Beagles Force-Fed Fungicides Won't Be Euthanized, The Humane Society and Corteva Announce

After withstanding weeks of public pressure from an online campaign, Corteva Agriscience said it would be releasing three dozen beagles that had been force-fed fungicides as part of chemical-testing experiments.

More than 100,000 people signed an online petition urging Corteva, the agriculture division of DowDuPont, to release the dogs into the care of the Humane Society. According to the animal rights group, any of the 36 beagles who survived tests at the Charles River Laboratories would have been euthanized come July unless the chemical company consented to their release.

In a Friday statement, the Humane Society said it looked forward to "a new beginning" for the pups. The animal rights group said it had been negotiating with Corteva and DowDuPont to release the dogs for months but went public with its signature-driven campaign after the conversations stalled.

The hounds, who were being held at the Charles River laboratory in Mattawan, Michigan, will be evaluated and then put up for adoption, the group said.

"The beagles will be transported to our facilities within two weeks for evaluation, care and to explore placement options," the organization said. "We will announce a timeframe for when these beagles will be available for adoption and details regarding adoption applications via our social channels as soon as possible. Our focus right now is on working toward positive re-homing opportunities for each of the animals."

As part of the campaign to release the dogs, the Humane Society released a graphic video detailing past experiments at the Michigan lab facility and claimed the 36 beagles would face the same fate. The video shows some beagles locked in cages, wounded from surgery, while others appear to be force-fed an unknown liquid in a syringe.

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The Humane Society of the United States released a graphic video showing beagles undergoing testing at a Michigan lab facility. HSUS

The grisly footage was shared across social media channels, buoying the petition-drive on The Humane Society's website.

In response, Corteva said the company only tested products on animals when required by regulatory authorities. The company had argued that it was Brazil's Agência Nacional de Vigilância Sanitária (ANVISA) that mandated the experiments; On March 18, Corteva announced that it had ended the study after receiving authorization from ANVISA.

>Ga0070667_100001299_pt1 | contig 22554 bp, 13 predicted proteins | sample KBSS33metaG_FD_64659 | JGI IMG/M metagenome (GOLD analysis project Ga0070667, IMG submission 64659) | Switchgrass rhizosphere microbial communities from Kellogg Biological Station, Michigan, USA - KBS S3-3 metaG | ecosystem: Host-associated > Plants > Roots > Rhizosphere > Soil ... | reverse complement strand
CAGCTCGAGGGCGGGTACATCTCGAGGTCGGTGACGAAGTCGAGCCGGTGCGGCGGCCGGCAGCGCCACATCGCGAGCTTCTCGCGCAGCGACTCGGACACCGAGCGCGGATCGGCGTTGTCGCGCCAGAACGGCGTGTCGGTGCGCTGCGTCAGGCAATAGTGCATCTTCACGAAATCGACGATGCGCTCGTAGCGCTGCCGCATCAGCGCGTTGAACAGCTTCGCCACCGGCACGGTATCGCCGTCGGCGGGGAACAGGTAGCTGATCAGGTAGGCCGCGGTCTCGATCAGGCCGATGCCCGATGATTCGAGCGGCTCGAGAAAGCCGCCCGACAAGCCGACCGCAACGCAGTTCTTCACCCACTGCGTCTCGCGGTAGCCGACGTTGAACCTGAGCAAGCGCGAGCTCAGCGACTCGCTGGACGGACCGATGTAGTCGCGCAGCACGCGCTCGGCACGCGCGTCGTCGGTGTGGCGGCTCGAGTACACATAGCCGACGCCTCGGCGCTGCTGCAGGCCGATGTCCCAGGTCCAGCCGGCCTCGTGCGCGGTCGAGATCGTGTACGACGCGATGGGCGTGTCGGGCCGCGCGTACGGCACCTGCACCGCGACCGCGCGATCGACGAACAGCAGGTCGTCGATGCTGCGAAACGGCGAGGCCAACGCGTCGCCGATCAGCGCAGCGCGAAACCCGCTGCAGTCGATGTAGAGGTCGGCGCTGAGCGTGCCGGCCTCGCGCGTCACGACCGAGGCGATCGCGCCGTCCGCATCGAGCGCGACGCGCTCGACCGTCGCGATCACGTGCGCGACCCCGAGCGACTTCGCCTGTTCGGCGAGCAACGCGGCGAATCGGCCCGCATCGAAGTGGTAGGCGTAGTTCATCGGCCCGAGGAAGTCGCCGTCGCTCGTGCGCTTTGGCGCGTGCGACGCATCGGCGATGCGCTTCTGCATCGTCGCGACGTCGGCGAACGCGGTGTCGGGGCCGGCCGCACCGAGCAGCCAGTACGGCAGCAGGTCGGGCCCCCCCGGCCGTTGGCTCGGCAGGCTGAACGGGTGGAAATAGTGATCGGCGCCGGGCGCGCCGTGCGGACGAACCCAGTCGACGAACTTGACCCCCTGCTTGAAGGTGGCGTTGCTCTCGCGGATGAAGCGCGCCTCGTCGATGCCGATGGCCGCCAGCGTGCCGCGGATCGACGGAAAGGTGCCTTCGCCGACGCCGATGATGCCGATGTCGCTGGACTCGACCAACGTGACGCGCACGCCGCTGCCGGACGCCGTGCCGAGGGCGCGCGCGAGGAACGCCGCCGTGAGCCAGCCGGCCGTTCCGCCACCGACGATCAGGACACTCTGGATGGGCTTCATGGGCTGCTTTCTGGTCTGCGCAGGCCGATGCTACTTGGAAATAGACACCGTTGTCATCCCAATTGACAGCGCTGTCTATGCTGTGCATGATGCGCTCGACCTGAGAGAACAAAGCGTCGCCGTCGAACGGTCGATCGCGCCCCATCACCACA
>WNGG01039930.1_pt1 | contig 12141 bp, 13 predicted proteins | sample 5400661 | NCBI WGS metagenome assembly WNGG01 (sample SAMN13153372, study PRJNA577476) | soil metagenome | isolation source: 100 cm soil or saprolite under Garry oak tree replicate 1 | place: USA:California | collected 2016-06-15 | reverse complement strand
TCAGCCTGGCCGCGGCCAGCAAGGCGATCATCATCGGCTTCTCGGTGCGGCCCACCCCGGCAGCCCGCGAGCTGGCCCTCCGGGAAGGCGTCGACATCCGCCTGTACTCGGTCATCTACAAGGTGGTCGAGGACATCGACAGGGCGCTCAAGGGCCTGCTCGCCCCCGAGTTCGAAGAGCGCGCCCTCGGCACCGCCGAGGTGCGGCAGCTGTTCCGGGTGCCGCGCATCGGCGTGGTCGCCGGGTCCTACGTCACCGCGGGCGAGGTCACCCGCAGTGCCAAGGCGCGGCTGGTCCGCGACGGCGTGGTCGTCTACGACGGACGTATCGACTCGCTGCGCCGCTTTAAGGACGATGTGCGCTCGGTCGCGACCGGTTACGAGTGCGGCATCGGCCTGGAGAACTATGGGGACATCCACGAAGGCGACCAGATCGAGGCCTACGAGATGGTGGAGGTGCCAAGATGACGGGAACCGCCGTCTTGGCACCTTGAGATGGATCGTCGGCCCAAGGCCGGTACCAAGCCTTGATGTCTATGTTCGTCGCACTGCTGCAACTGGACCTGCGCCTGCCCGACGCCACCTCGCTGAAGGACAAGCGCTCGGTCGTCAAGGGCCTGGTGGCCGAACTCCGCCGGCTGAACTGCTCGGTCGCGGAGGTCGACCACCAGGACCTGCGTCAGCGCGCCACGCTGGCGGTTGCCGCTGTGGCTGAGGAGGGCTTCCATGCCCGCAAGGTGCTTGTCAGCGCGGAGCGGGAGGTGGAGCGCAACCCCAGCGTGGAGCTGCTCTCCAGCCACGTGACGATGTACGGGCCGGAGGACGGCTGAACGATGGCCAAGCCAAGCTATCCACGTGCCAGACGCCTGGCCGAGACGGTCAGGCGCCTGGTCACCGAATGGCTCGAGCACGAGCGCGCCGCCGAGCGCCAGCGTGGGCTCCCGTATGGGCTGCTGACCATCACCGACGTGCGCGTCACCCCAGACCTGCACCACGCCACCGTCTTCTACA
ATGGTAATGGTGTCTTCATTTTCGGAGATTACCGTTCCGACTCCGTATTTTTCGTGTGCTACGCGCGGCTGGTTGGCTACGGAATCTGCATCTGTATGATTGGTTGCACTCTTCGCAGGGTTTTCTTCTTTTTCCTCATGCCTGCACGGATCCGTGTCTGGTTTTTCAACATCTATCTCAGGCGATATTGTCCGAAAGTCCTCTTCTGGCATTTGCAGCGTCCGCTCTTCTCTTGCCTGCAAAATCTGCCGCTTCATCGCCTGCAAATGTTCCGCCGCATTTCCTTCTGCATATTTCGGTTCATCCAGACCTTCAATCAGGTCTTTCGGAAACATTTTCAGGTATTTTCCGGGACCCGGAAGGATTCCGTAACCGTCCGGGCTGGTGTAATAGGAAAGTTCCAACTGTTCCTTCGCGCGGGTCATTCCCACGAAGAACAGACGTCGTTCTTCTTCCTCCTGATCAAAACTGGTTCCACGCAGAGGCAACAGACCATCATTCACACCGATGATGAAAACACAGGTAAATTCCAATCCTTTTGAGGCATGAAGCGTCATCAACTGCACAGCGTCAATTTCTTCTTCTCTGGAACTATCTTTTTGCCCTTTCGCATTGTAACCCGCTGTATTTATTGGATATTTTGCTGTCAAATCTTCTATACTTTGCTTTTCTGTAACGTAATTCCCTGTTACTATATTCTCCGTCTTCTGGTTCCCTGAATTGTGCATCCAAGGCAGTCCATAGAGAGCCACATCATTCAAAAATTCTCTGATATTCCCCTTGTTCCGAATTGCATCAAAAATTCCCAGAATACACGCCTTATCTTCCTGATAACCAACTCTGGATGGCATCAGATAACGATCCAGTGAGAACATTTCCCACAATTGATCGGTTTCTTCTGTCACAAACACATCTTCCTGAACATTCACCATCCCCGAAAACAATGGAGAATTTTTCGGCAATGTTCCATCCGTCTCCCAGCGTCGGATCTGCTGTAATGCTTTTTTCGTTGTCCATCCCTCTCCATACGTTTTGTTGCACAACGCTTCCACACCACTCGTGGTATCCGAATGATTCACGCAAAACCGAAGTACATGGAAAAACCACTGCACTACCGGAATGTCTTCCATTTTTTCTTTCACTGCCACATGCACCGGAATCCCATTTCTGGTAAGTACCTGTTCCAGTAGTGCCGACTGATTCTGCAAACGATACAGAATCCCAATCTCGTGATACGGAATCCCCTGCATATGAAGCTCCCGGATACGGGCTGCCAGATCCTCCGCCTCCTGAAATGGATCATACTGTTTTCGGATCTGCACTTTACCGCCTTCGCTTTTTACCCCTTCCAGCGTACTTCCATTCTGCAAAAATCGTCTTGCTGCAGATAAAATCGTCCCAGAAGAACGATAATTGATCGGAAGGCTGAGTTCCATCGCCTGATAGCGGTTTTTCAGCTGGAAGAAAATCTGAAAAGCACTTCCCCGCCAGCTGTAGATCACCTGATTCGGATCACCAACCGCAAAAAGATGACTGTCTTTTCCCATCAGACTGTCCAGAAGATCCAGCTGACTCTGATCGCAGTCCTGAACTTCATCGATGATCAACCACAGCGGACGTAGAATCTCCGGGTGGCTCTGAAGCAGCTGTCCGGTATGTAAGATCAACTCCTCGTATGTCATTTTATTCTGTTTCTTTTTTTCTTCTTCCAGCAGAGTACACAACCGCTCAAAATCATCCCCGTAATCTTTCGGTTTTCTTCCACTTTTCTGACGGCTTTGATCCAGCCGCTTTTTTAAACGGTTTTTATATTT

The company also pushed back against claims that it wasn't doing enough to stop the testing, and noted that it had already been working with The Humane Society and ANVISA to end such requirements for its products.

“We are pleased that our efforts produced this outcome," the company's statement read, "and we note that it is yet another result of the work our heritage companies have been doing for many years to continually refine, reduce and replace animal testing wherever possible..."

The company added that it was committed to finding "alternative means of obtaining the data necessary to assure our products are safe for humans, animals and the environment."

The vast majority of animal testing is conducted on rodents, although some 60,000 dogs are still tested on each year, according to The Humane Society. The top nine countries for animal testing are, in order, the USA, Japan, China, Australia, France, Canada, the UK, Germany and Brazil, Cruelty-Free International stated in a fact sheet.

In a position statement, Americans For Medical Progress—an advocacy organization that supports "ethical, judicious and responsible" testing on animals—stated that some testing is critical to scientific advancement.

"Animal studies continue to play a crucial part in medical, veterinary and scientific research that benefits both animals and humans," the organization stated. "Americans for Medical Progress supports research involving animals when it is necessary to advance our understanding of biological processes."